Chronic inflammation of the intestine or stomach can damage DNA, increasing the risk of cancer, MIT scientists have confirmed.
The researchers published evidence of the long-suspected link in the June 2 online issue of the Journal of Clinical Investigation (JCI).
In two studies, the researchers found that chronic inflammation accelerated tumor formation in mice lacking the ability to repair DNA damage.
"It's something that was expected but it was never formally proven," said Lisiane Meira, research scientist in MIT's Center for Environmental Health Sciences (CEHS) and lead author of the paper.
The results of this work suggest that people with decreased ability to repair DNA damage might be more susceptible to developing cancer associated with chronic inflammation such as ulcerative colitis, Meira said.
Inflammation caused by infectious agents such as Helicobacter pylori and Hepatitis C is known to increase the risk of stomach and liver cancers, respectively. Researchers have long known that inflammation produces cytokines (immune response chemicals that encourage cell proliferation and suppress cell death), which can lead to cancer.
In addition, it was suspected that another effect of the inflammation pathway could also induce cancer. During the inflammatory response to infection, immune cells such as macrophages and neutrophils release reactive oxygen and nitrogen species that can damage DNA.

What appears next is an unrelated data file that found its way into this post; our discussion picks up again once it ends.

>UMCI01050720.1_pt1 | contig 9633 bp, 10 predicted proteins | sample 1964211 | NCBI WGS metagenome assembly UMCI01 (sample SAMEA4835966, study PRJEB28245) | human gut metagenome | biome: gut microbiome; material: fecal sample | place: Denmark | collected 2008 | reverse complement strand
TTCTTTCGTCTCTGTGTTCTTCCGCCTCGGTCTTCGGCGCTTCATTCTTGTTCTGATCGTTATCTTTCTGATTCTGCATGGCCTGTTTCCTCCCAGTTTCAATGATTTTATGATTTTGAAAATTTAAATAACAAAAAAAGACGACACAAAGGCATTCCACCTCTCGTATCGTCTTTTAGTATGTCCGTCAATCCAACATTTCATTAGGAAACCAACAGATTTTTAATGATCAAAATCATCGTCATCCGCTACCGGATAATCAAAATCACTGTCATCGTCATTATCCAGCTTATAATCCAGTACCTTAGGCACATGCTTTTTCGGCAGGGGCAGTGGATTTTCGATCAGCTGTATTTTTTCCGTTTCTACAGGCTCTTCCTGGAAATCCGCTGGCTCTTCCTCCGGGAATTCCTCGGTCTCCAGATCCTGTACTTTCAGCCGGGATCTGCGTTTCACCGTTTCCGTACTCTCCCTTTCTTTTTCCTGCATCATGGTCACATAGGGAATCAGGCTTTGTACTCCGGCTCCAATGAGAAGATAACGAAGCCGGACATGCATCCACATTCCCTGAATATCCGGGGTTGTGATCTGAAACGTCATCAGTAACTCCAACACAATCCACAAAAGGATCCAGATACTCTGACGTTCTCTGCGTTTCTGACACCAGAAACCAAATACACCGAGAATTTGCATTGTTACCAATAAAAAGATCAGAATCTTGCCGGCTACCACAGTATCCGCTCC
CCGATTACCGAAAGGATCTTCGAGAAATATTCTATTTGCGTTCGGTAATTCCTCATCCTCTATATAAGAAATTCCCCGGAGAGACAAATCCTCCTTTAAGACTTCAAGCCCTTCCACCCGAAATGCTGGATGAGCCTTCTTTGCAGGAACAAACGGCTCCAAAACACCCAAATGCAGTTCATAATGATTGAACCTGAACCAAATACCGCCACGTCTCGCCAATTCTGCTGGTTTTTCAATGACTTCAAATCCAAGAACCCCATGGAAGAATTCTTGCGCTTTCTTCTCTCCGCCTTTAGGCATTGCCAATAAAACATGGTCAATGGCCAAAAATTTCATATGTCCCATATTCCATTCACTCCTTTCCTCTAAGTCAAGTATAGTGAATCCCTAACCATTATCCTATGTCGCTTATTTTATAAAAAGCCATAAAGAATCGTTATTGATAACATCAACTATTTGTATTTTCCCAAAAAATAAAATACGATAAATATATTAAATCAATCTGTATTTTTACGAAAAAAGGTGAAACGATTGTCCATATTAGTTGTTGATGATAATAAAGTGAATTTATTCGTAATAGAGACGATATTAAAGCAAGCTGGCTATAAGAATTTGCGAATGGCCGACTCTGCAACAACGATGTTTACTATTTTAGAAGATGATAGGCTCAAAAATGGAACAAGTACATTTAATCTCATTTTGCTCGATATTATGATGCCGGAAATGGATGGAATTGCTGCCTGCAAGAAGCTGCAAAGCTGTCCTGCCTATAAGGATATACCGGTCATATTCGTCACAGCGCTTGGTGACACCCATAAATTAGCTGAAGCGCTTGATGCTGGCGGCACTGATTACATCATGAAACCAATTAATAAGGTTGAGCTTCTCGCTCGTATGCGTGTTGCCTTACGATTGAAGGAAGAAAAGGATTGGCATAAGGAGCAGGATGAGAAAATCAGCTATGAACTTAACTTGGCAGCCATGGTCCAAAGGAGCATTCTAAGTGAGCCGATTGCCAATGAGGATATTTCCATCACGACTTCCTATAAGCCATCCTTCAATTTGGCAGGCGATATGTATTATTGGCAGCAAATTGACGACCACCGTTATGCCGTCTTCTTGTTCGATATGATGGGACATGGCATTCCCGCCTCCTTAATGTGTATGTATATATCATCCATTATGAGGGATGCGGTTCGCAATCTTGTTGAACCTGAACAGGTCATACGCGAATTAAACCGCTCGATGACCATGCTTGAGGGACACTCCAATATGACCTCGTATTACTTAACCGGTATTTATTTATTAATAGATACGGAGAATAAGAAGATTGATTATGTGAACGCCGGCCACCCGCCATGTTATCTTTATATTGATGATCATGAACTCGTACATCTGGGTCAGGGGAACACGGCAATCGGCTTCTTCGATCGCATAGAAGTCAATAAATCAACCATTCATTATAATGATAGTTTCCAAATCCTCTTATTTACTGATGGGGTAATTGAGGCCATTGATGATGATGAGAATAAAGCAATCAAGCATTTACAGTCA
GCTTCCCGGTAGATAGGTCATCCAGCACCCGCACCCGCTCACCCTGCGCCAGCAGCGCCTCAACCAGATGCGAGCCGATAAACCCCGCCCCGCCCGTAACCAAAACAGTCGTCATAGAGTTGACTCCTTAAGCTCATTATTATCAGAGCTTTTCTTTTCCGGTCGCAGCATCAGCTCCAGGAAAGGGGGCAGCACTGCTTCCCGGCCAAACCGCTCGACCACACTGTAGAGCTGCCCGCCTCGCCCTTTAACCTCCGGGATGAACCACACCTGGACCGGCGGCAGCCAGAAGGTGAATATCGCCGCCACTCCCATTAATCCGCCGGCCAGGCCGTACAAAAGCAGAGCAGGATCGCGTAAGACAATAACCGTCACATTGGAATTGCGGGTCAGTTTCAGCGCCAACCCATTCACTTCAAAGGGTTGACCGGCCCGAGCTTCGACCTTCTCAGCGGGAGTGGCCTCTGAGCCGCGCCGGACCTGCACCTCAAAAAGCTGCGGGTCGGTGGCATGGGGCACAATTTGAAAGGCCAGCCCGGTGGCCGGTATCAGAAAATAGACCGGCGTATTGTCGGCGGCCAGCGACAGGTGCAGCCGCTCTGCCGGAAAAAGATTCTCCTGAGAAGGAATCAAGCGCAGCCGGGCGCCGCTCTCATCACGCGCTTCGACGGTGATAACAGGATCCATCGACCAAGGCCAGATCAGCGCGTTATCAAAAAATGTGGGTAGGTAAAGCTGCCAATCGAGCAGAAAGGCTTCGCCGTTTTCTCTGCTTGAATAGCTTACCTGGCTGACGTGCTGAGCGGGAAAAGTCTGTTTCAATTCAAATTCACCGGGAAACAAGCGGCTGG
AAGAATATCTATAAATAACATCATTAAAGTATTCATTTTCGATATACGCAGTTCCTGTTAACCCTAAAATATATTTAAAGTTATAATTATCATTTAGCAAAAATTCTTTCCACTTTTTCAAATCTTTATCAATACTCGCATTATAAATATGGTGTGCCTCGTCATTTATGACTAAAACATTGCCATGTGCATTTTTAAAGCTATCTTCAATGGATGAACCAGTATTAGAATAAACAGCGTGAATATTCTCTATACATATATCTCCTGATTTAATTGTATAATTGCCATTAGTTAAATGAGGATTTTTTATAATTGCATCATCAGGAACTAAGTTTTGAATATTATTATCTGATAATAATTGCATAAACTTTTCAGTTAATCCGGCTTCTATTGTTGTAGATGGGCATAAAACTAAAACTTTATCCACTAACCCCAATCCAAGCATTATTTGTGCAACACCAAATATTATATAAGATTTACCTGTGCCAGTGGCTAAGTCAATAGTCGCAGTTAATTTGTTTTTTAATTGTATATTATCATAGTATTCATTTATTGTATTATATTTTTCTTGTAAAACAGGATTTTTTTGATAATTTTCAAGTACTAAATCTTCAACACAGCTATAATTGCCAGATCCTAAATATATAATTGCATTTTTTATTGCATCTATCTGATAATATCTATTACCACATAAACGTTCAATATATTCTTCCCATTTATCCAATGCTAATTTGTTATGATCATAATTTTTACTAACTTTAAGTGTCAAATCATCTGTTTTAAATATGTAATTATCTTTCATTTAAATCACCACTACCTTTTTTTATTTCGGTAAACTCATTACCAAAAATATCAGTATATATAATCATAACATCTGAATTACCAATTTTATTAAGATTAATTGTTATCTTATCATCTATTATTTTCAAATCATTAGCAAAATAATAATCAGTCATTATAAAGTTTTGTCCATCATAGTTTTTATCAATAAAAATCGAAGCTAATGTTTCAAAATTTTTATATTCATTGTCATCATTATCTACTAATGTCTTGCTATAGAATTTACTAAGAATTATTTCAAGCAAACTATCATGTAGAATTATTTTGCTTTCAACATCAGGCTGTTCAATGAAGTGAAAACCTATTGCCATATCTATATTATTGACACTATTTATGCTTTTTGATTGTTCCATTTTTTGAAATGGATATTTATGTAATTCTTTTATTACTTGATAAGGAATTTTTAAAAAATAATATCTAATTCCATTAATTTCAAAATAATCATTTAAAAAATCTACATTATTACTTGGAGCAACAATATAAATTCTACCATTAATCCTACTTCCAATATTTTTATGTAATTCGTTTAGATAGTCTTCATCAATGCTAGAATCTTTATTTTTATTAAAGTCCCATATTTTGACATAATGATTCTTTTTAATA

Under normal circumstances, the DNA damage induced during an inflammatory response is repaired by DNA repair systems. But, if the DNA repair system is not functioning properly, that damage can induce mutations that can lead to cancer, according to the new study.
Every individual has variations in the effectiveness of their DNA repair systems, which could help doctors figure out which patients are most susceptible to inflammation-induced cancers.
"That variation could influence the susceptibility of individuals and how they are going to respond to a chronic inflammation response," said Leona Samson, senior author of the study and director of the CEHS.
In the JCI study, the researchers induced colon inflammation in the mice by treating them with a chemical compound that creates a condition similar to human colitis. "Lo and behold, the DNA repair deficient mice were more susceptible" to cancer, said Meira.
To show that this is a general phenomenon, the team did a second study, in collaboration with another CEHS member, James Fox, director of the Division of Comparative Medicine at MIT, and one of his students, Chung-Wei Lee. They showed that mice infected with H. pylori, who also lacked the proper DNA repair mechanisms, were more susceptible to pre-cancerous lesions in the stomach.
This study is related to another recent paper published by Fox, which found that treating H. pylori infection early with antibiotics can prevent cancer development. The new study suggests that if H. pylori goes untreated, patients with poorly functioning DNA repair mechanisms would have a greater risk of developing cancer.
Other CEHS faculty involved in the JCI report were Peter Dedon and David Schauer. The research was funded by the National Institutes of Health.